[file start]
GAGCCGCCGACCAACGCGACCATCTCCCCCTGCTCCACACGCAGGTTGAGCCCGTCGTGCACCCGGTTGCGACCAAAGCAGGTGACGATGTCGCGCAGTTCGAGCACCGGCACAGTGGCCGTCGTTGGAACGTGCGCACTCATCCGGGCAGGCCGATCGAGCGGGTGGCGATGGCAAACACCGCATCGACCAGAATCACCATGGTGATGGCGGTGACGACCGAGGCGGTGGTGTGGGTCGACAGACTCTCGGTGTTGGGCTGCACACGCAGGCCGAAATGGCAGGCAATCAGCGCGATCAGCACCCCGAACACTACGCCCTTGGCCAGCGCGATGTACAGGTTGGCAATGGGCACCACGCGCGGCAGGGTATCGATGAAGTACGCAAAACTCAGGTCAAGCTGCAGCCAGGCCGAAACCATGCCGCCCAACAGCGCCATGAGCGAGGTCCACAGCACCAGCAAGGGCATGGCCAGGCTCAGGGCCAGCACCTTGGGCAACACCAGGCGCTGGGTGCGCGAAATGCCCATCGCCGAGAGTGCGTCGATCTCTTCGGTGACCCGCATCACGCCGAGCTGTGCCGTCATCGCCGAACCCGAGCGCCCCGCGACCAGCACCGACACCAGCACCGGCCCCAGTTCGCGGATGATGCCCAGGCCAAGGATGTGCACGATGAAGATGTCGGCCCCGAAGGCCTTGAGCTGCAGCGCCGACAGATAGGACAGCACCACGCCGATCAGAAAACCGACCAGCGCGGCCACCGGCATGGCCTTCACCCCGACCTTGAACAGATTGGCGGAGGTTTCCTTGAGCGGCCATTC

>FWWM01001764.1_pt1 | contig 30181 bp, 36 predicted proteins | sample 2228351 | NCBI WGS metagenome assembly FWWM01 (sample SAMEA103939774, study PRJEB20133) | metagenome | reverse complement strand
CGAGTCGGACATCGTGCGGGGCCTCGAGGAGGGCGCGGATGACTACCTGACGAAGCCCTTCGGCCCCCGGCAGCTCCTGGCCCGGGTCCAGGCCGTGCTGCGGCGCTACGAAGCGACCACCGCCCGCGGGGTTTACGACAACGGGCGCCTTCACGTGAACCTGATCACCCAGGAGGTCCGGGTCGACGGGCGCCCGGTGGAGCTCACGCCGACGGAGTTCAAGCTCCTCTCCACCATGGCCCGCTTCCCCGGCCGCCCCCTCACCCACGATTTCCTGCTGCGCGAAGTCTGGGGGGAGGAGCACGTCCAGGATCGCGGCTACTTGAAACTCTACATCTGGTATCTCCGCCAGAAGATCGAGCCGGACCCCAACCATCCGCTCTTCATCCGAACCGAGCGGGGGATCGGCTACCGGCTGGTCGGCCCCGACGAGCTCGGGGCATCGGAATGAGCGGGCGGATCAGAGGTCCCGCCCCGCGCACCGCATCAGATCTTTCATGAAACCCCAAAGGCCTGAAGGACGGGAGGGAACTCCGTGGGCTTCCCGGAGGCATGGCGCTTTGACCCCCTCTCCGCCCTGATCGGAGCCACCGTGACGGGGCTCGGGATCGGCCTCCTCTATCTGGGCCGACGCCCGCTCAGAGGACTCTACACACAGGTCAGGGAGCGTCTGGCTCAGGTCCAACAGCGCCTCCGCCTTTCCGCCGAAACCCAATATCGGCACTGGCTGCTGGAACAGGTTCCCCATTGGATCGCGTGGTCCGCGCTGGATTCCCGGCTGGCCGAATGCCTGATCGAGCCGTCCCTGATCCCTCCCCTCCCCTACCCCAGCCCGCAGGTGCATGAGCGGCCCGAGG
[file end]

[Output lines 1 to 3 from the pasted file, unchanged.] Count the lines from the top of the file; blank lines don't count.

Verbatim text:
GAGCCGCCGACCAACGCGACCATCTCCCCCTGCTCCACACGCAGGTTGAGCCCGTCGTGCACCCGGTTGCGACCAAAGCAGGTGACGATGTCGCGCAGTTCGAGCACCGGCACAGTGGCCGTCGTTGGAACGTGCGCACTCATCCGGGCAGGCCGATCGAGCGGGTGGCGATGGCAAACACCGCATCGACCAGAATCACCATGGTGATGGCGGTGACGACCGAGGCGGTGGTGTGGGTCGACAGACTCTCGGTGTTGGGCTGCACACGCAGGCCGAAATGGCAGGCAATCAGCGCGATCAGCACCCCGAACACTACGCCCTTGGCCAGCGCGATGTACAGGTTGGCAATGGGCACCACGCGCGGCAGGGTATCGATGAAGTACGCAAAACTCAGGTCAAGCTGCAGCCAGGCCGAAACCATGCCGCCCAACAGCGCCATGAGCGAGGTCCACAGCACCAGCAAGGGCATGGCCAGGCTCAGGGCCAGCACCTTGGGCAACACCAGGCGCTGGGTGCGCGAAATGCCCATCGCCGAGAGTGCGTCGATCTCTTCGGTGACCCGCATCACGCCGAGCTGTGCCGTCATCGCCGAACCCGAGCGCCCCGCGACCAGCACCGACACCAGCACCGGCCCCAGTTCGCGGATGATGCCCAGGCCAAGGATGTGCACGATGAAGATGTCGGCCCCGAAGGCCTTGAGCTGCAGCGCCGACAGATAGGACAGCACCACGCCGATCAGAAAACCGACCAGCGCGGCCACCGGCATGGCCTTCACCCCGACCTTGAACAGATTGGCGGAGGTTTCCTTGAGCGGCCATTC

>FWWM01001764.1_pt1 | contig 30181 bp, 36 predicted proteins | sample 2228351 | NCBI WGS metagenome assembly FWWM01 (sample SAMEA103939774, study PRJEB20133) | metagenome | reverse complement strand
CGAGTCGGACATCGTGCGGGGCCTCGAGGAGGGCGCGGATGACTACCTGACGAAGCCCTTCGGCCCCCGGCAGCTCCTGGCCCGGGTCCAGGCCGTGCTGCGGCGCTACGAAGCGACCACCGCCCGCGGGGTTTACGACAACGGGCGCCTTCACGTGAACCTGATCACCCAGGAGGTCCGGGTCGACGGGCGCCCGGTGGAGCTCACGCCGACGGAGTTCAAGCTCCTCTCCACCATGGCCCGCTTCCCCGGCCGCCCCCTCACCCACGATTTCCTGCTGCGCGAAGTCTGGGGGGAGGAGCACGTCCAGGATCGCGGCTACTTGAAACTCTACATCTGGTATCTCCGCCAGAAGATCGAGCCGGACCCCAACCATCCGCTCTTCATCCGAACCGAGCGGGGGATCGGCTACCGGCTGGTCGGCCCCGACGAGCTCGGGGCATCGGAATGAGCGGGCGGATCAGAGGTCCCGCCCCGCGCACCGCATCAGATCTTTCATGAAACCCCAAAGGCCTGAAGGACGGGAGGGAACTCCGTGGGCTTCCCGGAGGCATGGCGCTTTGACCCCCTCTCCGCCCTGATCGGAGCCACCGTGACGGGGCTCGGGATCGGCCTCCTCTATCTGGGCCGACGCCCGCTCAGAGGACTCTACACACAGGTCAGGGAGCGTCTGGCTCAGGTCCAACAGCGCCTCCGCCTTTCCGCCGAAACCCAATATCGGCACTGGCTGCTGGAACAGGTTCCCCATTGGATCGCGTGGTCCGCGCTGGATTCCCGGCTGGCCGAATGCCTGATCGAGCCGTCCCTGATCCCTCCCCTCCCCTACCCCAGCCCGCAGGTGCATGAGCGGCCCGAGG